Lou Gehrig: The Lost Memoir
- By Alan D. Gaff
- Simon & Schuster
- 240 pp.
- Reviewed by Y.S. Fing
- June 24, 2020
An unnecessary repetition of famed sports agent Christy Walsh’s myth-building mission.
By a fortunate twist of fate, about two months before I took on the task of reviewing Lou Gehrig: The Lost Memoir by Alan D. Gaff, I read Jane Leavy’s The Big Fella: Babe Ruth and the World He Created. It felt natural to read these two books one after the other, since the men were successful teammates for 10 amazing years and three World Series titles.
But there’s more: Both were represented by the same agent, Christy Walsh, and it’s important to understand Walsh’s part in their careers. While Hollywood (where Walsh started as a reporter and cartoonist for the Los Angeles Herald) was the first to sell modern fame to Americans, Walsh saw that sports, with good-versus-evil and David-versus-Goliath storylines, were just as ripe for the promotion and marketing of individuals above and beyond the games they played.
Walsh ghost-wrote articles for pitcher Christy Mathewson, is probably the ghostwriter of the Babe Ruth articles linked further down, and, by 1921, had created a syndicate of writers to ensure that stories about — and ostensibly by — his clients were regularly broadcast throughout the country. No Walsh client was more a force of nature than George Herman Ruth, the Babe. Of those times, Leavy writes in her book:
“If the twenties roared, it was in large part because of new means of amplification: bylined sports columns, screaming tabloid headlines, and radio frequencies that broadcast with unforeseen clarity from sea to shining sea, and beyond. Fame got bigger, louder, more personal.”
Ruth was the ne plus ultra of “bigger, louder, more personal.” But he wasn’t a writer, and, what with baseball and his monumental carousing, he didn’t even have time to write if he’d wanted to. So Ruth and Walsh commissioned others to do this work; others who were 1) complicit in hiding certain truths about Ruth, 2) not always witness to the scenes they wrote about, and 3) not afraid to make things up when they needed copy to sell.
Which brings us to Lou Gehrig: The Lost Memoir. By 1927, after only two full major-league seasons, Gehrig was one of the top players in baseball, and still relatively young. Ruth took Gehrig under his boozy, cigar-reeking wing as a ball player; Walsh did the same as a potential money-maker.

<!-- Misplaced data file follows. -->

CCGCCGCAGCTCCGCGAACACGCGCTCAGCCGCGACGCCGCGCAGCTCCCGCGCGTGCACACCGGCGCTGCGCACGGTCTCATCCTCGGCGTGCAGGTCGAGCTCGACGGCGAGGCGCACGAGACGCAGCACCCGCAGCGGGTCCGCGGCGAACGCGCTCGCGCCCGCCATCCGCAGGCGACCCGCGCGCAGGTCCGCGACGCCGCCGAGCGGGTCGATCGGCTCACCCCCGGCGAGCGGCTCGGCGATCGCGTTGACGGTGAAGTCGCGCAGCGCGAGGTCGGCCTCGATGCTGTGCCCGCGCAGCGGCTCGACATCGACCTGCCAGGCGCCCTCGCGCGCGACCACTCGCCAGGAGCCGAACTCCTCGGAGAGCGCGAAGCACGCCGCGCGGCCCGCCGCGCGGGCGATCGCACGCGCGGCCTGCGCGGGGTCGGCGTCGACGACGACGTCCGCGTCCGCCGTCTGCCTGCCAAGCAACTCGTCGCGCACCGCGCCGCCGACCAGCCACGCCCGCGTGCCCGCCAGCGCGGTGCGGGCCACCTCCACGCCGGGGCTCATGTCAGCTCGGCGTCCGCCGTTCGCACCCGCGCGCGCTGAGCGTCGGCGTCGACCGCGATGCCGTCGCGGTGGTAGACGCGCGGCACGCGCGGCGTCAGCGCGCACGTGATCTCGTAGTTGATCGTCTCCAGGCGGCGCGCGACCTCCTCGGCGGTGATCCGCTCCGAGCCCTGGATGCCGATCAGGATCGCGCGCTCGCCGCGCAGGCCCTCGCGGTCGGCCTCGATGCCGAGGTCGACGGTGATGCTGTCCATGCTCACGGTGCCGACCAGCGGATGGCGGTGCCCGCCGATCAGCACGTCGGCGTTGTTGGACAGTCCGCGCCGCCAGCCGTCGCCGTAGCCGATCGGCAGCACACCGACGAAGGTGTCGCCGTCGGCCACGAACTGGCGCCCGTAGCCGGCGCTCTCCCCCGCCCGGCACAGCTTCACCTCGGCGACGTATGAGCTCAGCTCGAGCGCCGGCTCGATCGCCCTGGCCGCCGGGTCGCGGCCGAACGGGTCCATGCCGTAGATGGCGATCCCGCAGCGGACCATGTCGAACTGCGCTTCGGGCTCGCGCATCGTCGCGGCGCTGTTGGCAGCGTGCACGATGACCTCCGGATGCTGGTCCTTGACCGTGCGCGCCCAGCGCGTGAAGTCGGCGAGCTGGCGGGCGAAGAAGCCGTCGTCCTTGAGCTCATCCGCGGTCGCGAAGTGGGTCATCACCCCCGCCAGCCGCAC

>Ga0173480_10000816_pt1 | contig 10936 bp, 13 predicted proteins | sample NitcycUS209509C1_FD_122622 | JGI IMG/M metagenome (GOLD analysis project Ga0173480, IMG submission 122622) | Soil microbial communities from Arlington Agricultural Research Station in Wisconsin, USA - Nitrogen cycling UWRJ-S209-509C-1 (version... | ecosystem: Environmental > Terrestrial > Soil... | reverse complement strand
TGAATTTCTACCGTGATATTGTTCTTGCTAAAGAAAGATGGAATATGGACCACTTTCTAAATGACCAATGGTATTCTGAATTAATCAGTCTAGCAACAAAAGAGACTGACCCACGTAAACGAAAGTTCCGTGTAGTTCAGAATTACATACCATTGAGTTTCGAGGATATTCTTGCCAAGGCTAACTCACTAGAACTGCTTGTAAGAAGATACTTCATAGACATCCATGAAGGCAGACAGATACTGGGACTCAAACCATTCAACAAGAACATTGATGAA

To say Gehrig sought out fame would be false. But to say that others (from the Yankees’ front office to Walsh and the writers themselves) sought it out for him so that both he and they could capitalize on it? That would be true. And so, in 1927, Walsh signed Gehrig up to write a series of articles called “Following the Babe.” It’s these articles that serve as the ur-text of Gaff’s book.
Those who know the outlines of Gehrig’s life know that he was a mama’s boy, shy and self-effacing. He was not a writer. As Gaff explains in his introduction, “To meet his looming deadlines, Walsh arranged for sportswriter [and future MLB Commissioner] Ford Frick to assist Lou in writing his World Series columns.”
According to Leavy and the sportswriters she quotes (including Grantland Rice, Otto Floto, and Paul Gallico, the latter of whose 1941 biography of Gehrig was called Lou Gehrig: Pride of the Yankees): “They wrote from above, literally, filing dramatic set pieces from the remove of the press box without descending to the level of conversation or inquiry.” (Ever heard Gehrig’s iconic 1939 farewell speech? Here’s the full text.)
And now, 90-some years later, we have The Lost Memoir. Forgive, dear reader, my skepticism, but what is this book supposed to accomplish? Gaff follows “the lost memoir” with another 90 pages of biographical essay, which shows he is merely fulfilling Walsh’s dreams of telling mythological stories about people we want to be our heroes.
Has anybody dug up the Babe Ruth articles from those days and repackaged them as a “lost memoir” filled with the Babe’s deep reflections on a life of baseball wizardry, gargantuan consumption, and psychological brokenness? Are you looking here for authentic, deep reflections on the baseball life from Lou Gehrig himself? You’re not going to find them.
Although you will find a chapter on how Gehrig’s posthumous fame inspired American soldiers in World War II, you won’t find any mention of ghostwriting in Gaff’s book. And here are some choice words from Jane Leavy about Christy Walsh: “In his worldview, ghostwriting was a venerable, solemn, and honorable craft, no different than speechwriting for pols or the disciples — no one believed that Matthew wrote the Gospel of Matthew, did they?”
So take Lou Gehrig: The Lost Memoir with a grain of salt. Enjoy the stories and the history without believing all of it. Fame has always been a mirage, but making money? Well, that’s a different story…